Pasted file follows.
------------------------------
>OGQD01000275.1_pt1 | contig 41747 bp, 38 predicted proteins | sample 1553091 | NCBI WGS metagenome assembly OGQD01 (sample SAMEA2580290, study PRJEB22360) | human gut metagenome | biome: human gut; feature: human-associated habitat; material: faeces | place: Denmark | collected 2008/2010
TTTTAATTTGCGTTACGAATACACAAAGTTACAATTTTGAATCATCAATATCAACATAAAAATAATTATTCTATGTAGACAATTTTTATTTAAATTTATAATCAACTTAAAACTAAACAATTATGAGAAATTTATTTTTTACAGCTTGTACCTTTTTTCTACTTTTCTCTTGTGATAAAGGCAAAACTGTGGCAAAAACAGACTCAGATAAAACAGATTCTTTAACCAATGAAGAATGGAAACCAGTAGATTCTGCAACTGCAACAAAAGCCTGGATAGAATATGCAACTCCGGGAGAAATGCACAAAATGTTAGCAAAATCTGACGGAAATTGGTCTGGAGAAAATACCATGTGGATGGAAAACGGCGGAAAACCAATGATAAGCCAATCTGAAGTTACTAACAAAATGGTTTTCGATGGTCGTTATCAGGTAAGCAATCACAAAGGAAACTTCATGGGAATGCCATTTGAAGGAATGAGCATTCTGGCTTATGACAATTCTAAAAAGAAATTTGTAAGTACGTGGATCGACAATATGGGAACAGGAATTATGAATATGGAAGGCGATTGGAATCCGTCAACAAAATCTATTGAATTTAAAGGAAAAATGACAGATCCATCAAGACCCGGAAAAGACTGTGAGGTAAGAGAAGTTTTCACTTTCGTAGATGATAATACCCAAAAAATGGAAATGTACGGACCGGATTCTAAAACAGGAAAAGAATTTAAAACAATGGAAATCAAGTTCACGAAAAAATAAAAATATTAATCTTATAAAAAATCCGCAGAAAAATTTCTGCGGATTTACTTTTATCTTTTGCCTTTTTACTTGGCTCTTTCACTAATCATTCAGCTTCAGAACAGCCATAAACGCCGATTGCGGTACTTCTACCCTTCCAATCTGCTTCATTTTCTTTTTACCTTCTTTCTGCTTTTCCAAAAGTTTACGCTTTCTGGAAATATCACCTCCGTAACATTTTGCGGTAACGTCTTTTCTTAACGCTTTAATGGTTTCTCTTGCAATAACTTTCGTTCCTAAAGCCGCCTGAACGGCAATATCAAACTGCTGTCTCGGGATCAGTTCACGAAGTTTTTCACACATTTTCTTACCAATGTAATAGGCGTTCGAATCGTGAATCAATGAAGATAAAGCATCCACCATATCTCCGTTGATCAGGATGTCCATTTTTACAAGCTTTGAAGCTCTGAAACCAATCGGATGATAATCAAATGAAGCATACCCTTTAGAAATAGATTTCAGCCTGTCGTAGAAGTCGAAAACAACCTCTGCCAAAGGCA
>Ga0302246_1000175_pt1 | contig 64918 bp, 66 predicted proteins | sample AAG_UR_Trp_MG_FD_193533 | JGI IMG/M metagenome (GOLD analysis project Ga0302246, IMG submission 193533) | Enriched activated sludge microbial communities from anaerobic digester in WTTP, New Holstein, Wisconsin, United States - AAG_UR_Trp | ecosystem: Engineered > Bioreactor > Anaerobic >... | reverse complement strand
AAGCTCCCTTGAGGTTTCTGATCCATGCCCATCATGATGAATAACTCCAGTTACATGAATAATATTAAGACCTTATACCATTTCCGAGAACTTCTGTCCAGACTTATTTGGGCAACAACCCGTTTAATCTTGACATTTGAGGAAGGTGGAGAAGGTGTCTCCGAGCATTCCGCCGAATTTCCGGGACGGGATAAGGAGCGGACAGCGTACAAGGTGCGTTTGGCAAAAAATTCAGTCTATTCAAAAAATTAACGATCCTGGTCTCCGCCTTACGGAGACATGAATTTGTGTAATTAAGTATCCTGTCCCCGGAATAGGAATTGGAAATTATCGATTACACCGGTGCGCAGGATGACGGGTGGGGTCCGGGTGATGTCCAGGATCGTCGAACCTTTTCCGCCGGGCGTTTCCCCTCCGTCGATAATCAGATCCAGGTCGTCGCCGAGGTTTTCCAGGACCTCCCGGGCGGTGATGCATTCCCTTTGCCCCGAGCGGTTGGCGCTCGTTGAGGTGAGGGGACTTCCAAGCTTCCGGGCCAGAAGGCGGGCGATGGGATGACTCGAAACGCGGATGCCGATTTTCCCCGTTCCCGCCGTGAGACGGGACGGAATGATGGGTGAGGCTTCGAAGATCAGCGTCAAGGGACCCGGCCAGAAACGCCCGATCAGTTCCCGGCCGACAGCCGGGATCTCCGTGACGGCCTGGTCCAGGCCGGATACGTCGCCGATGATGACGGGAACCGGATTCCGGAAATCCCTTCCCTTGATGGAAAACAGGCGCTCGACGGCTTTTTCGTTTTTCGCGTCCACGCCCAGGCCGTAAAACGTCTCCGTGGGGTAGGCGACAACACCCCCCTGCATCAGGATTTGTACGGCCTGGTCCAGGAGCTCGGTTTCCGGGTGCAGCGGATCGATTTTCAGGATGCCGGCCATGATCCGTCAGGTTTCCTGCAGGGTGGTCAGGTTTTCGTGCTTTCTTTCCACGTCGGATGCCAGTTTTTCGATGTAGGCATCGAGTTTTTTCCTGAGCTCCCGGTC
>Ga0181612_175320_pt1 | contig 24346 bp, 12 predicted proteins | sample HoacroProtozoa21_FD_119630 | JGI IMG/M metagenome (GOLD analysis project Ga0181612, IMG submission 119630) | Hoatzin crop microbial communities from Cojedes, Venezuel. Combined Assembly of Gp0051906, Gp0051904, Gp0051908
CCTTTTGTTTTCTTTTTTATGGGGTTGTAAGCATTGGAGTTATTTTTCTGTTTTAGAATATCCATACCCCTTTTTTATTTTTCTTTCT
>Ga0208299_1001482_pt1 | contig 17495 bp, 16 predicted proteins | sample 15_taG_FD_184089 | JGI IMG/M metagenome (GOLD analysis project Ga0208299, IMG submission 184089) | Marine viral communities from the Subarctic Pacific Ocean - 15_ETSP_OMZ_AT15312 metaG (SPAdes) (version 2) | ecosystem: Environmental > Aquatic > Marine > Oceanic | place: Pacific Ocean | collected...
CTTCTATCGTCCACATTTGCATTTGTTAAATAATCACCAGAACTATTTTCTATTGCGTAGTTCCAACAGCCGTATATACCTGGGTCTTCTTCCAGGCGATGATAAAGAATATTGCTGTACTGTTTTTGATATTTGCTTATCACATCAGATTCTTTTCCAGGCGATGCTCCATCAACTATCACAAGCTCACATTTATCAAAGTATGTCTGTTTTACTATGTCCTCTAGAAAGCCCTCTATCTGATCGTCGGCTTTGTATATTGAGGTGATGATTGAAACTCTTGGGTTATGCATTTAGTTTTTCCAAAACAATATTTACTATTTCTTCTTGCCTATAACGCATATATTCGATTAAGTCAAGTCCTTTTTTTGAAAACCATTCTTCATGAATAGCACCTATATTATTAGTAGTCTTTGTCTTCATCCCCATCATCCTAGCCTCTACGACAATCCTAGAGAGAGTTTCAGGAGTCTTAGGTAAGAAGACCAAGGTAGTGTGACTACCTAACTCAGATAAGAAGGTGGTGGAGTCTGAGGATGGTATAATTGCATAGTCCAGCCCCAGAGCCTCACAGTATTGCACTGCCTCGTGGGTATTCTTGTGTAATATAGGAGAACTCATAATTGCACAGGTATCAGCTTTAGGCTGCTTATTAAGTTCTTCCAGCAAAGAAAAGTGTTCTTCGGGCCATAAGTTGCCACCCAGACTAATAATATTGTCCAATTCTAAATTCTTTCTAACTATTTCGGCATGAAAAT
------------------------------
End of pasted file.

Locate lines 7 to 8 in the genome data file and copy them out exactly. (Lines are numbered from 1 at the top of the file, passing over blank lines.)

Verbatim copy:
>Ga0208299_1001482_pt1 | contig 17495 bp, 16 predicted proteins | sample 15_taG_FD_184089 | JGI IMG/M metagenome (GOLD analysis project Ga0208299, IMG submission 184089) | Marine viral communities from the Subarctic Pacific Ocean - 15_ETSP_OMZ_AT15312 metaG (SPAdes) (version 2) | ecosystem: Environmental > Aquatic > Marine > Oceanic | place: Pacific Ocean | collected...
CTTCTATCGTCCACATTTGCATTTGTTAAATAATCACCAGAACTATTTTCTATTGCGTAGTTCCAACAGCCGTATATACCTGGGTCTTCTTCCAGGCGATGATAAAGAATATTGCTGTACTGTTTTTGATATTTGCTTATCACATCAGATTCTTTTCCAGGCGATGCTCCATCAACTATCACAAGCTCACATTTATCAAAGTATGTCTGTTTTACTATGTCCTCTAGAAAGCCCTCTATCTGATCGTCGGCTTTGTATATTGAGGTGATGATTGAAACTCTTGGGTTATGCATTTAGTTTTTCCAAAACAATATTTACTATTTCTTCTTGCCTATAACGCATATATTCGATTAAGTCAAGTCCTTTTTTTGAAAACCATTCTTCATGAATAGCACCTATATTATTAGTAGTCTTTGTCTTCATCCCCATCATCCTAGCCTCTACGACAATCCTAGAGAGAGTTTCAGGAGTCTTAGGTAAGAAGACCAAGGTAGTGTGACTACCTAACTCAGATAAGAAGGTGGTGGAGTCTGAGGATGGTATAATTGCATAGTCCAGCCCCAGAGCCTCACAGTATTGCACTGCCTCGTGGGTATTCTTGTGTAATATAGGAGAACTCATAATTGCACAGGTATCAGCTTTAGGCTGCTTATTAAGTTCTTCCAGCAAAGAAAAGTGTTCTTCGGGCCATAAGTTGCCACCCAGACTAATAATATTGTCCAATTCTAAATTCTTTCTAACTATTTCGGCATGAAAAT